© Photo special to The Guardian by Global News
Melanie Bowen, right, looks on as her daughter, Brooklyn Mavis, sheds tears during an interview with Global News in British Columbia. Brooklyn was told she was not allowed to attend a students exchange in Prince Edward Island because of her autism and epilepsy.
The P.E.I. English Language School Board is keeping its lips sealed on a decision to not allow a B.C. teen with autism and epilepsy to participate in a student exchange program.
Bluefield High School, in Hampshire, and the board saw a flurry of social media criticism over the weekend after the story broke of Brooklyn Mavis, a 15-year-old teen from B.C. who was previously accepted to participate in an exchange trip to P.E.I. through SEVEC (Society for Educational Visits and Exchanges in Canada).
Mavis told Global News in B.C. she felt discriminated against when she was informed earlier this month that Bluefield would not be able to host her as part of the exchange.
An official with the school board offered little to clarify the situation when contacted by The Guardian Sunday evening.
“No comment,” said Julie Gaudet, director of the board’s student services department.
The Guardian had previously contacted the principal of Bluefield High School, who was unable to comment on the decision and referred the matter to the board.
In an interview with Global News, Mavis’ mother Melanie Bowen said she had signed waivers about her daughter’s disabilities in November and was still accepted to go on a trip scheduled for May 13.
However, that trip was cancelled in March after Mavis had hosted some P.E.I. students.
During the exchange, Mavis suffered a complex partial seizure. A few days later, the principal of Mavis’ school received a letter informing him that Bluefield was not in a position to host Mavis.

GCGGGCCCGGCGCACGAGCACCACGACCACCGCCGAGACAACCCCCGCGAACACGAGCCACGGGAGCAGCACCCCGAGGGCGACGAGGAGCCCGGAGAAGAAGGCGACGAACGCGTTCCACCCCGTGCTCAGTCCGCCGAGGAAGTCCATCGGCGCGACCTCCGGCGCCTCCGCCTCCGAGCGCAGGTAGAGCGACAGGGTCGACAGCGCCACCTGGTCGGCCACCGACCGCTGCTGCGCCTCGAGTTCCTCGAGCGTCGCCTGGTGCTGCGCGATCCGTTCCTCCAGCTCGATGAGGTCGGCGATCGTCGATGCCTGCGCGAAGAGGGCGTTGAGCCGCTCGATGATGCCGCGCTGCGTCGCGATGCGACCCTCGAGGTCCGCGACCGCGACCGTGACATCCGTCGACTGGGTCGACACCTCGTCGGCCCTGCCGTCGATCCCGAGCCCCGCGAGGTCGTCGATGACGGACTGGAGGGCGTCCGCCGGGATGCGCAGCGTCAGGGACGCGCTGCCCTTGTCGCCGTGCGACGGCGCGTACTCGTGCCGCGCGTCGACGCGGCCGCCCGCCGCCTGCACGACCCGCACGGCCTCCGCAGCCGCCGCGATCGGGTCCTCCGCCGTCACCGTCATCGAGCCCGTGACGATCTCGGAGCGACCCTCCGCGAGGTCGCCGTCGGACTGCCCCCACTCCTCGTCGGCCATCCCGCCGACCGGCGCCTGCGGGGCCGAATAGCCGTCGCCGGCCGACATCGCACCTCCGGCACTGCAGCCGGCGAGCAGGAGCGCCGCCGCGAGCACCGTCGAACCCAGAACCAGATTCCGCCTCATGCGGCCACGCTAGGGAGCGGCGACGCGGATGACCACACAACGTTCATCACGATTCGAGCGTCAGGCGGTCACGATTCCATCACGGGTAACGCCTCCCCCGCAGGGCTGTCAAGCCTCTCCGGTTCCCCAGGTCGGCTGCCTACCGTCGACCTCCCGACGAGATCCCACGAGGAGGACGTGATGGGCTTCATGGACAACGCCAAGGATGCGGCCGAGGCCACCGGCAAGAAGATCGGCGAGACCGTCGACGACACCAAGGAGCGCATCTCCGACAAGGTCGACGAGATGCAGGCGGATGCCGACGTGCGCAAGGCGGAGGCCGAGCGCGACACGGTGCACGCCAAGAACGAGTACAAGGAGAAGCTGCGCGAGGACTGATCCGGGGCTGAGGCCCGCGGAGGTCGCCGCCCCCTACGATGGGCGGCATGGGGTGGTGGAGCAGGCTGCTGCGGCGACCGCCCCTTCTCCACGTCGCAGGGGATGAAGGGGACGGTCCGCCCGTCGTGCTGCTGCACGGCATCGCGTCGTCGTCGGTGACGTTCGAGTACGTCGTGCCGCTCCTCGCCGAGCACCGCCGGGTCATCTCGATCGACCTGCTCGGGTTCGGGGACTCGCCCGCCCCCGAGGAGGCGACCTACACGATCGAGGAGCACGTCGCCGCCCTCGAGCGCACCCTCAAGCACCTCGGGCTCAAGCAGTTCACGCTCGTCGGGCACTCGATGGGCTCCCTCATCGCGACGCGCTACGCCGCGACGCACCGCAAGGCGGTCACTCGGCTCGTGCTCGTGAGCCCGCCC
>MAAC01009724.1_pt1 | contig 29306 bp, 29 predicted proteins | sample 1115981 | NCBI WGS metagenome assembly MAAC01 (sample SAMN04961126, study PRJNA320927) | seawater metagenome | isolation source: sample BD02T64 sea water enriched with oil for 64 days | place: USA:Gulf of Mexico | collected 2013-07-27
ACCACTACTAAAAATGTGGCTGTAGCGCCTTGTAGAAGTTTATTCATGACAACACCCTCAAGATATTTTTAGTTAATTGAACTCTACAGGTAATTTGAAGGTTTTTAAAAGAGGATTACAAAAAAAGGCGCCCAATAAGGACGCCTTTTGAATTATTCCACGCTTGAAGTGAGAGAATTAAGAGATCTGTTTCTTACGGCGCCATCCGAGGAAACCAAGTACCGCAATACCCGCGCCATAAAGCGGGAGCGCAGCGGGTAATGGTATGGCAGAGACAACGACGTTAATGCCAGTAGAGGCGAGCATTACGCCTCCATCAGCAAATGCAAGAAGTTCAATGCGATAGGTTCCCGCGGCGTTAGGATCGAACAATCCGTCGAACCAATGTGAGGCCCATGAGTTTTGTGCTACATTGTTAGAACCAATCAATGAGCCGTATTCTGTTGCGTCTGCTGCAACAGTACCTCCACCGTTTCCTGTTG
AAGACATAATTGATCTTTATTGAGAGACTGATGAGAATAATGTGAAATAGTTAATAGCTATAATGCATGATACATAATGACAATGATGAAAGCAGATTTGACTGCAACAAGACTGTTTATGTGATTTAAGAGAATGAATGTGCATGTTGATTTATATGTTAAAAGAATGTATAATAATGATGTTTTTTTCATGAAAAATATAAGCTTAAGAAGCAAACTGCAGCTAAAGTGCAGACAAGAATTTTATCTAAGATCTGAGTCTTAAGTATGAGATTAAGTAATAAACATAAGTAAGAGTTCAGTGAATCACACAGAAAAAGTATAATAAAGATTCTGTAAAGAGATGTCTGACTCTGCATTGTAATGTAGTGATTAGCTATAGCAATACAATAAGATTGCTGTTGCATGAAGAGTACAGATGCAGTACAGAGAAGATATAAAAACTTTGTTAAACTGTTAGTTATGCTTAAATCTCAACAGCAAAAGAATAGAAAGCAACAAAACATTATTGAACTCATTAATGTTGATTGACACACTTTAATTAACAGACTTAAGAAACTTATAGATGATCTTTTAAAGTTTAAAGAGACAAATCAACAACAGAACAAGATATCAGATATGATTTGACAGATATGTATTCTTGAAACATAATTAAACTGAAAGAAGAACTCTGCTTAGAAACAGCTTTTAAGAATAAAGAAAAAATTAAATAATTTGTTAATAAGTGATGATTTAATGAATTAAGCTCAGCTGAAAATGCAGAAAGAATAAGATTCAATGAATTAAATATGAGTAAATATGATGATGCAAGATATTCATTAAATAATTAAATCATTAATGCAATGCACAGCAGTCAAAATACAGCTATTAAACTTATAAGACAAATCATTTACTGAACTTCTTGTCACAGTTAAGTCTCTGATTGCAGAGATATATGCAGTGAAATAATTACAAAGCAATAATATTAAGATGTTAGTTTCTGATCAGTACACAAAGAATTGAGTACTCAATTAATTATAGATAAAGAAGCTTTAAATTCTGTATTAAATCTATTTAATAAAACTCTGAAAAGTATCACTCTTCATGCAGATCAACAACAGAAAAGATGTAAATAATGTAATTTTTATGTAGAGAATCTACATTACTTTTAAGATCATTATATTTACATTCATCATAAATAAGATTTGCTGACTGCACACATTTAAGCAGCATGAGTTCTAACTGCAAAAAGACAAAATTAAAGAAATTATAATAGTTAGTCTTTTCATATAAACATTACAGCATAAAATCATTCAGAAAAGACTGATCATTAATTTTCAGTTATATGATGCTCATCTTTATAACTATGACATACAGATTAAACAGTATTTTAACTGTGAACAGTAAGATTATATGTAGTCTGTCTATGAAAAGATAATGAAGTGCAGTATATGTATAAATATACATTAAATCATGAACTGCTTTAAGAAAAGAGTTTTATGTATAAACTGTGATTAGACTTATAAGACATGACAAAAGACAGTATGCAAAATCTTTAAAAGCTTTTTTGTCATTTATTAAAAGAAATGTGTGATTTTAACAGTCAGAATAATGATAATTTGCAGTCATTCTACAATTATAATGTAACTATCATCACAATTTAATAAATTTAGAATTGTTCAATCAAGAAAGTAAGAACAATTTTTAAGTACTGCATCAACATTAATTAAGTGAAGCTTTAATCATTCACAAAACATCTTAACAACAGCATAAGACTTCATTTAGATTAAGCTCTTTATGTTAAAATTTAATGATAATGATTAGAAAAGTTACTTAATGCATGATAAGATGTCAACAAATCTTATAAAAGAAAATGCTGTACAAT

“Brooklyn’s inability to cope with the physical stress of an exchange was also a factor in our decision,” Letter from Bluefield principal
The letter said the board felt Mavis was not able to meet the mandate of the exchange in regards to social interaction with her “twin” and P.E.I. peers.
“Brooklyn’s inability to cope with the physical stress of an exchange was also a factor in our decision,” continued to the letter, obtained by The Guardian. “Legally, as a board, we cannot justify putting a student at risk by subjecting her to the unpredictable stresses an exchange outside one’s province entails.
“We are glad to hear that Brooklyn is making progress in a variety of areas and perhaps over time she will in fact be a suitable candidate for a SEVEC exchange.”
Bowen told Global News that after emails and phone calls, the two were told Mavis would only be able to participate if she stayed in a hotel room alone along with a teacher next door.
Wendy Cummings, executive director of SEVEC, had also issued a statement to Global News regarding the case.
“I would like to reassure everyone that a series of steps were taken to explore ways to accommodate Brooklyn, including participation by representatives of the Center for Epilepsy and Seizure Education during an April 15th conference call SEVEC facilitated that included Melanie, Brooklyn, Brooklyn’s school principal and vice-principal and a P.E.I. school representative,” said Cummings. “In our role as facilitator, I have contacted the P.E.I. and B.C. school officials to request a conference call to discuss this matter. I am hopeful that through collaborative and respectful communication this can be resolved.”